The Anti-Partisan Badge
The award was intended to recognise those who had taken part in combating the growing Partisan menace which was causing so much disruption in the areas occupied by the German armed forces along with her Allies.
The badge is usually associated predominantly with battles against Soviet Partisans in the Eastern Europe and with Tito and Yugoslavia. But was of course intended for all those who had seen action against Partisans on all the fronts. Although this was an SS and Police award, it was open to all those who had fought against the Partisans and fulfilled the appropriate criteria listed. Thus it was also awarded to members of the Army, Navy, and Luftwaffe personnel as well as to SS and Police units. Authority to bestow the award lay with the High Command of each branch of the Armed Forces and with the local Höhere SS - und Polizei Führer in the case of Waffen-SS or SS and Polizei awards.
The badges design consists of a vertical oval wreath of oakleaves. The lower part of the obverse shows a writhing multi-headed serpent (Hyidra), representing the Partisans, or "Bandits" as Hitler insisted they be called. Plunged vertically into the serpents is a broad bladed sword featuring a "Sonnenrad" or mobile Sun-Wheel Swastika on its cross guard. At the base of the wreath is the deaths head emblem of the SS.
The reverse of the badge features a vertical hinged pin and hook fitting soldered to the badge. The vast majority of original examples seen of the Anti-Partisan War Badge are in a semi-hollow backed style. This version exists with both flat and needle pins.
The Anti-Partisan badge front & back with a broad pin
This type will also be noted to be slightly misstruck, with the finishing die which trimmed off the excess metal, twisted and removed a nick out of the sword hilt. The number of piercings around the heads of the snakes may also vary from none to three. This type of badge is usually called the 2nd type and was believed to have been made by the M.u.Ks. Group of firms
The rarer first type which is shown in most of the original war time publications is the solid back type and this can be seen in "Der Lohn der Tat" and "Deutschland im Kampf" with the last one actually showing an illustration of the original badge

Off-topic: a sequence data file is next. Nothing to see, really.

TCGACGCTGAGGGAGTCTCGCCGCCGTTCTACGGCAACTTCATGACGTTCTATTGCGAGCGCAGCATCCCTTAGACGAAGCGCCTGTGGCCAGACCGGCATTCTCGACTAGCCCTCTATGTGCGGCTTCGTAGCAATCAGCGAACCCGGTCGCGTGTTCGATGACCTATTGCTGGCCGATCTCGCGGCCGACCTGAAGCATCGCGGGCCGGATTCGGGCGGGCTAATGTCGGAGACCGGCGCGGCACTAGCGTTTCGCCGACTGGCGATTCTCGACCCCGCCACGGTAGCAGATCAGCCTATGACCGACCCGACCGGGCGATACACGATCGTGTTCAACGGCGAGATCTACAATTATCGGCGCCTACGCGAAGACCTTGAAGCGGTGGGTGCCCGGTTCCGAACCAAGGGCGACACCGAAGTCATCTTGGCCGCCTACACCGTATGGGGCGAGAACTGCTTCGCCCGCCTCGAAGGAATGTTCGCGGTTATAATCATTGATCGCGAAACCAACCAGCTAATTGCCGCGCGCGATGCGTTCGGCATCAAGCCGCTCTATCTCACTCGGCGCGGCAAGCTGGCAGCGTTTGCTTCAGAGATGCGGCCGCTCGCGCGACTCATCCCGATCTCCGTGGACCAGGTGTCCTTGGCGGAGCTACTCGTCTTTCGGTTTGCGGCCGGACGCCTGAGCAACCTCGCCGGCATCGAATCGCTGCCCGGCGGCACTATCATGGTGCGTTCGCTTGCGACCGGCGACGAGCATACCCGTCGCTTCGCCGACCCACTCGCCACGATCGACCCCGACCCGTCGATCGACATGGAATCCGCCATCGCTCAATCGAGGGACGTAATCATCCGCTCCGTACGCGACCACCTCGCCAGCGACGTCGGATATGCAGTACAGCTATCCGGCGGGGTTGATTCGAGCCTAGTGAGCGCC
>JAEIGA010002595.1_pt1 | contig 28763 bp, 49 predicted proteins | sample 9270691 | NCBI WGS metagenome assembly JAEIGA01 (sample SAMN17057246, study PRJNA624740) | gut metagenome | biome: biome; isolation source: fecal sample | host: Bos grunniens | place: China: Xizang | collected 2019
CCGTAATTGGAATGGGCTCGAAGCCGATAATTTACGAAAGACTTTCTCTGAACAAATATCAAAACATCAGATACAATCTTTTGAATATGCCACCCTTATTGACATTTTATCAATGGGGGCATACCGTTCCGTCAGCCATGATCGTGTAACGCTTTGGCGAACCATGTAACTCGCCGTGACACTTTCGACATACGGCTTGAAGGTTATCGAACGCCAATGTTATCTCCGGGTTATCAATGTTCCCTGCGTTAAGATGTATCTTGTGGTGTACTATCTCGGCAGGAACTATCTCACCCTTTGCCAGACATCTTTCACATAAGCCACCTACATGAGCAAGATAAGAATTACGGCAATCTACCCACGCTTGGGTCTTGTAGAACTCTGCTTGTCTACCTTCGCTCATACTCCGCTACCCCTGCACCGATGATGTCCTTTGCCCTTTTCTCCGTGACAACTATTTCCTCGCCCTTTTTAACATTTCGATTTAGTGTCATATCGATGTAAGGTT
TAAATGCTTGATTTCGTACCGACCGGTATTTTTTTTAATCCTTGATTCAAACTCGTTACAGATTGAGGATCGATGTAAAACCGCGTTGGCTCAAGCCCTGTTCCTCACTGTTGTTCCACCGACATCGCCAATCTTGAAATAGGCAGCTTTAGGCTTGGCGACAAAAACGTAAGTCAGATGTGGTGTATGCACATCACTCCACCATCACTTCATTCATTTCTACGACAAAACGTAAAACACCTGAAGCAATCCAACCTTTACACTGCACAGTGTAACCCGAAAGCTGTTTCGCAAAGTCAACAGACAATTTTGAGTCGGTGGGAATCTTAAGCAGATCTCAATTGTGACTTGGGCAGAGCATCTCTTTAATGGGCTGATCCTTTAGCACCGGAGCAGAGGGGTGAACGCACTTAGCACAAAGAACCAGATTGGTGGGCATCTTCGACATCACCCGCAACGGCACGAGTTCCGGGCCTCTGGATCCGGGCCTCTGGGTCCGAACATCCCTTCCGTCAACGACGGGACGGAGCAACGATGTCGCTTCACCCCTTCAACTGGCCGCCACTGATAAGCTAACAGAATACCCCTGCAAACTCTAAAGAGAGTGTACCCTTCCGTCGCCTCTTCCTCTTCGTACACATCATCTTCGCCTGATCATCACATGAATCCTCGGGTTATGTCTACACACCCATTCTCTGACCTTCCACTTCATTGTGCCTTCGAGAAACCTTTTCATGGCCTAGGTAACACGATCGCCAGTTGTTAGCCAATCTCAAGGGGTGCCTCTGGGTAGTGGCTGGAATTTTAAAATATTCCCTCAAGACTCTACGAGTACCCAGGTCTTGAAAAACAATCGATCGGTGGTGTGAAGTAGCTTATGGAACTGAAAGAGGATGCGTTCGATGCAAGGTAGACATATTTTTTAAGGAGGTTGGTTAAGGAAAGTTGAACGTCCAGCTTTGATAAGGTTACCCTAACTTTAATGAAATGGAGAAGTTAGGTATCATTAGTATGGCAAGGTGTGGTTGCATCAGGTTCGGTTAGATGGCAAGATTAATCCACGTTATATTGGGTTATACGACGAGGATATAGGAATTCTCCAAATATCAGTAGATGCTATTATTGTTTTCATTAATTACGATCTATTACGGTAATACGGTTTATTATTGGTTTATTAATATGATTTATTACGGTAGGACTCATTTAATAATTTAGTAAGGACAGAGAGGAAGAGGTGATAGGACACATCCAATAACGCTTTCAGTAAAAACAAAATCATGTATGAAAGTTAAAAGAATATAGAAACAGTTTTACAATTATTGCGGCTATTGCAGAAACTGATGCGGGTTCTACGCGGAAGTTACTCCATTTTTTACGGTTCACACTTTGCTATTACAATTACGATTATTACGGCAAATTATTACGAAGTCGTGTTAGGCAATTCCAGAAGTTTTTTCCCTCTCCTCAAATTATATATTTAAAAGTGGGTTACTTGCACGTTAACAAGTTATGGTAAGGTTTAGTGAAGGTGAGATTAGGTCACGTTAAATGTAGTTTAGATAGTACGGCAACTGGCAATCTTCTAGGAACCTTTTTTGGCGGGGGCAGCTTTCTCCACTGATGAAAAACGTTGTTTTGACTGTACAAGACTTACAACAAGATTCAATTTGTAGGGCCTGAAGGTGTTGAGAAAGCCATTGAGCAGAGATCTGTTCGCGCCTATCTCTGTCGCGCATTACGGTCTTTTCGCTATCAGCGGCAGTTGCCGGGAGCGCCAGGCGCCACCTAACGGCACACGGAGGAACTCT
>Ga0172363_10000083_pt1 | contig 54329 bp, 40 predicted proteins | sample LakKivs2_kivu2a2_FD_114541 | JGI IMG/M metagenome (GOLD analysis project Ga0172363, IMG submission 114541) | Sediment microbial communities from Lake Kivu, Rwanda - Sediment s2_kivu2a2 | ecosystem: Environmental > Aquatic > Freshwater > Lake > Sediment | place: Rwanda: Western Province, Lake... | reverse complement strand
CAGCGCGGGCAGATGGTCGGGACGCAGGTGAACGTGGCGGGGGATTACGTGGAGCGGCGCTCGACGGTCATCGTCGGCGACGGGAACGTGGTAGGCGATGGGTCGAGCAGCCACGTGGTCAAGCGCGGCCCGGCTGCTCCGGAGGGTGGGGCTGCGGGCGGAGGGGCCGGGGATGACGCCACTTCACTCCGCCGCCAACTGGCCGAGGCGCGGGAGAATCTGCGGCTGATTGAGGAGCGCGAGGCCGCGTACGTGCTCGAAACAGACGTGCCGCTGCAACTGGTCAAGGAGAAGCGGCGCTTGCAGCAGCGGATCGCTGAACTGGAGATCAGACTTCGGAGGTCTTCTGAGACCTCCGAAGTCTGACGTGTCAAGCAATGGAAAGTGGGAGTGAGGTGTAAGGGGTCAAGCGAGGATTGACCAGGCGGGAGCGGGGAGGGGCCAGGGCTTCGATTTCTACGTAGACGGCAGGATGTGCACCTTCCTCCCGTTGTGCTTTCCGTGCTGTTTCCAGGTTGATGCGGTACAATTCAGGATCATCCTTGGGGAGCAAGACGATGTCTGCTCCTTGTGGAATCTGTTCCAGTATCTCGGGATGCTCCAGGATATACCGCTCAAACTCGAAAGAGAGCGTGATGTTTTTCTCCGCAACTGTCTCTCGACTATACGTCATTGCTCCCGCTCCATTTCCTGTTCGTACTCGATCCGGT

The Anti-Partisan 1st pattern badge
"A page from the German Booklet "Der Lohn Der Tat."
As with the M.u.Ks styles, this 1st type of badge also has a range of different pin and hook fittings as well as cut outs, though it is believed to be from a single maker, possibly C E Juncker of Berlin. It must be pointed out though that this type does not have the sword hilt twist. Also this was the first type to be copied by R Souval in 1945 in zinc and as such, extra care should be taken when looking at these badges to see if the hook has been "repaired."
Three Anti-Partisan badges
Three Anti-Partisan badges with different pin fixings
The Anti-Partisan War Badge was issued in three grades being in :
Bronze, for 20 days combat.
Silver, for 50 days combat.
Gold, for 150 days combat.
For Luftwaffe personnel flying missions in support of anti-Partisan operations, 30 days were required from the Bronze Grade and 75 for the Silver with the gold remaining at 150 days.
The Anti-Partisan War Badge was bestowed along with an award document. Several types are known and field issued typewritten versions also seemed to be commonly used.
An award document for the Anti-Partisan badge
The 1957 "de-Nazified" Bandenkampfabzeichen Despite its origins as an SS award, the Bandenkampfabzeichen was included in the range of awards authorised for wear, once again after the promulgation of the 1957 regulations, relating to the wear of awards instituted during the Third Reich in a new form without the swastika.
The new version was once again made in three grades- Bronze, Silver and Gold. The new version loses both the sunwheel swastika from the hilt of the sword, and the SS deaths head emblem from the base of the wreath.
1957 Re-issue Anti-Partisan badge
1957 Anti-Partisan badge with the wartime Junckers counterpart
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